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Texas, California, the Southwest U.S., Mexico & the Borderlands:
Interesting books, broadsides, maps & ephemera

Lot 66

First printed overland narrative to California

66. PATTIE, James O. The Personal Narrative of James O. Pattie, of Kentucky, during an Expedition from St. Louis, through the Vast Regions between that Place and the Pacific Ocean, and thence back through the City of Mexico to Vera Cruz, during Journeyings of Six Years; in which he and his Father, who Accompanied Him, Suffered Unheard of Hardships and Dangers, had various Conflicts with the Indians, and Were Made Captives, in which Captivity his Father Died: Together with a Description of the Country, and the Various Nations through which They Passed. Cincinnati: E. H. Flint, 1833. 300 pp., 5 copper-engraved plates. 8vo, early twentieth-century three-quarter navy blue sheep over marbled boards, raised bands, spine gilt with gilt lettering, a.e.g. Binding moderately rubbed, especially along upper joint and at corners. Interior very good, plates fine. Title page and pp. 19-20 with repaired loss where perforation stamp was excised, the latter costing the page numbers. Typed bookplate of Boone County Public Schools on front pastedown
and printed bookplate of Louis E. Goodman on front flyleaf.

     Second edition of the first printed overland narrative to California (the original edition, which is exceedingly rare, was published in 1831, and the only difference is the 1833 title replaces the earlier). BAL 6122. Barrett 1963. Bauer 392. Bradford 4214. Cowan II, p.476. Graff 3217. Howell, California 50:187. Howes P123. Hill II:1317. Plains & Rockies IV:45:2. Sabin 59150. Streeter Sale 3139: Zamorano 80 #60: “Both the first and second editions of the Pattie Narrative are of extreme rarity.”

     Kurutz in the Volkmann Zamorano 80 catalogue:

“This mountain man’s narrative, while providing an entertaining and fantastic Western travel adventure, ranks as the first book directed at an American audience to call attention to California’s beauty and potential. Pattie enthusiastically described California’s ‘beautiful and sublime scenery’ and its advantages of ‘healthfulness, a good soil, temperate climate, and...vicinity to the sea.’ More superlatives are attached to this title. The Patties made the second overland journey to California, following that of Jedediah Strong Smith, and consequently, this book has the distinction of being the first printed account of an overland trek to California and its publication further opened up the Southwest to increased exploration and American expansion. Franklin Walker in his masterful A Literary History of Southern California wrote, ‘Although its accuracy has been questioned and its spirit criticized, it remains the epic of the mountain men, perhaps more truly representing their attitudes, their experiences, and their adventures than any other book that has appeared on the subject.’”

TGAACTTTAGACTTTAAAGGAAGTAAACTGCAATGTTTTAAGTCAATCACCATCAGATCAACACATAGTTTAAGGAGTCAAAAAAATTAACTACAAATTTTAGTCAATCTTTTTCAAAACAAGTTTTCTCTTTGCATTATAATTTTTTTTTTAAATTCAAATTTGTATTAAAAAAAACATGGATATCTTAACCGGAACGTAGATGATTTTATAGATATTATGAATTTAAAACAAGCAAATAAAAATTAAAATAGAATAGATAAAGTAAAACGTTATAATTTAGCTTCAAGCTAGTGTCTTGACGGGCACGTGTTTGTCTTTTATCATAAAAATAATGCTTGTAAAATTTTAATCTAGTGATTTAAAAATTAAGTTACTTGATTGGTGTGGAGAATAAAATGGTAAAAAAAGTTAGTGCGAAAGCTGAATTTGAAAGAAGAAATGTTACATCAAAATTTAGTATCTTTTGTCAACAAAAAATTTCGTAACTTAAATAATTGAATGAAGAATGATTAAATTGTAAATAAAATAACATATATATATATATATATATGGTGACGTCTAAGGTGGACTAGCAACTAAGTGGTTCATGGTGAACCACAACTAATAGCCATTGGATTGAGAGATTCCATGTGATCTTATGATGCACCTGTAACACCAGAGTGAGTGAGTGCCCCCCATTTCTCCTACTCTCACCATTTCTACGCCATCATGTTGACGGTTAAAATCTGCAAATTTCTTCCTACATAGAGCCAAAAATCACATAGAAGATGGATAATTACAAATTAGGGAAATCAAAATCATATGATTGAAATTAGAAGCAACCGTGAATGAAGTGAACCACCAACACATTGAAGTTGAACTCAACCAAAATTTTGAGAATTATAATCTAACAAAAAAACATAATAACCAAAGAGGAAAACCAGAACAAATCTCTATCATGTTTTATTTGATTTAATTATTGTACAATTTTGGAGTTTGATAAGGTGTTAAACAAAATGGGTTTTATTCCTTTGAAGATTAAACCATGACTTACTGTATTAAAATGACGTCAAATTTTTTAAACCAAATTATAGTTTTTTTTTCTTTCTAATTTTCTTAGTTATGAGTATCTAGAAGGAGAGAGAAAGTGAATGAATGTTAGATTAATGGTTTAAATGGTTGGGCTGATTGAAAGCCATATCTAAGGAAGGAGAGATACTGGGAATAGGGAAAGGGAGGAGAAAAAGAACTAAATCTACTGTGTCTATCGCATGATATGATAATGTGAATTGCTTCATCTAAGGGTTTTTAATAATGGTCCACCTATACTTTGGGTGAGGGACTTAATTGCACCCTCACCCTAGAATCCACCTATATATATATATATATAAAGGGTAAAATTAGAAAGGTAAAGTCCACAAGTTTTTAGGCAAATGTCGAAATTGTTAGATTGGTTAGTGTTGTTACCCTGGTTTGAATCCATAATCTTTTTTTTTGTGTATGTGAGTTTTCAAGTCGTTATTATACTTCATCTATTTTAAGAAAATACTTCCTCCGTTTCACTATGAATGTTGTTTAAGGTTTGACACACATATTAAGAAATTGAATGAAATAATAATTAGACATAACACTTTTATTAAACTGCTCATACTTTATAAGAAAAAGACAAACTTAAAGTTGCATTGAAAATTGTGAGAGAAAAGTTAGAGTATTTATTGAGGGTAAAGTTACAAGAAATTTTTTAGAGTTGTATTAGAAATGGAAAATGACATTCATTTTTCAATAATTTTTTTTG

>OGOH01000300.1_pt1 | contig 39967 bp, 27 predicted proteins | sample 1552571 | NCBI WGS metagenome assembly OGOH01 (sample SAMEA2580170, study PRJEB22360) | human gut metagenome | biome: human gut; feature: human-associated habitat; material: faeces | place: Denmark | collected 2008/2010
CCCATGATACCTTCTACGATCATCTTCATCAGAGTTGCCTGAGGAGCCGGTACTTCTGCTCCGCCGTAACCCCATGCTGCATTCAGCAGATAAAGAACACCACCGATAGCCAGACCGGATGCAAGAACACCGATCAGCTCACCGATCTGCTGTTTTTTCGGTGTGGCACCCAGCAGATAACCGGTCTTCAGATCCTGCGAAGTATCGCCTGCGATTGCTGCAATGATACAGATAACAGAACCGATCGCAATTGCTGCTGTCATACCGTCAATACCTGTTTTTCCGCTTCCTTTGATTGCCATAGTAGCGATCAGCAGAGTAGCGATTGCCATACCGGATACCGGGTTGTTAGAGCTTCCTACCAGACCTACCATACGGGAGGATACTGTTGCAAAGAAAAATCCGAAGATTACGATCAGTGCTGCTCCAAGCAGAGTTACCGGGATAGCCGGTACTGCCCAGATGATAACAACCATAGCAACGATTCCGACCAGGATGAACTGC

The five engraved plates are: Rescue of an Indian Child. Engd. by W. Woodruff Cini.; Mr. Pattie wounded by an Indian arrow. Engd.. by W. Woodruff Cini.; Shooting Mr. Pattie’s Horse. Engd. by W. Woodruff Cini.; Messrs. Pattie and Slover rescued from Famish. Engd. by W. Woodruff Cini.; and Burial of Mr. Pattie. Engd. by W. Woodruff Cini. Engraver W. Woodruff is not listed by Hamilton (Early American Book Illustrators and Wood Engravers), but seems to be the William Wood listed by Fielding, who comments: “Engraver of portraits and landscapes. He was in business in Philadelphia in 1817-24. He worked quite well in both line and stipple. After 1824 he apparently removed to Cincinnati, as we find prints by him engraved in that city. Died February 26, 1852.”

     Of Texas interest is “The Downfall of the Fredonian Republic” (pp. 289-291). ($4,000-8,000)

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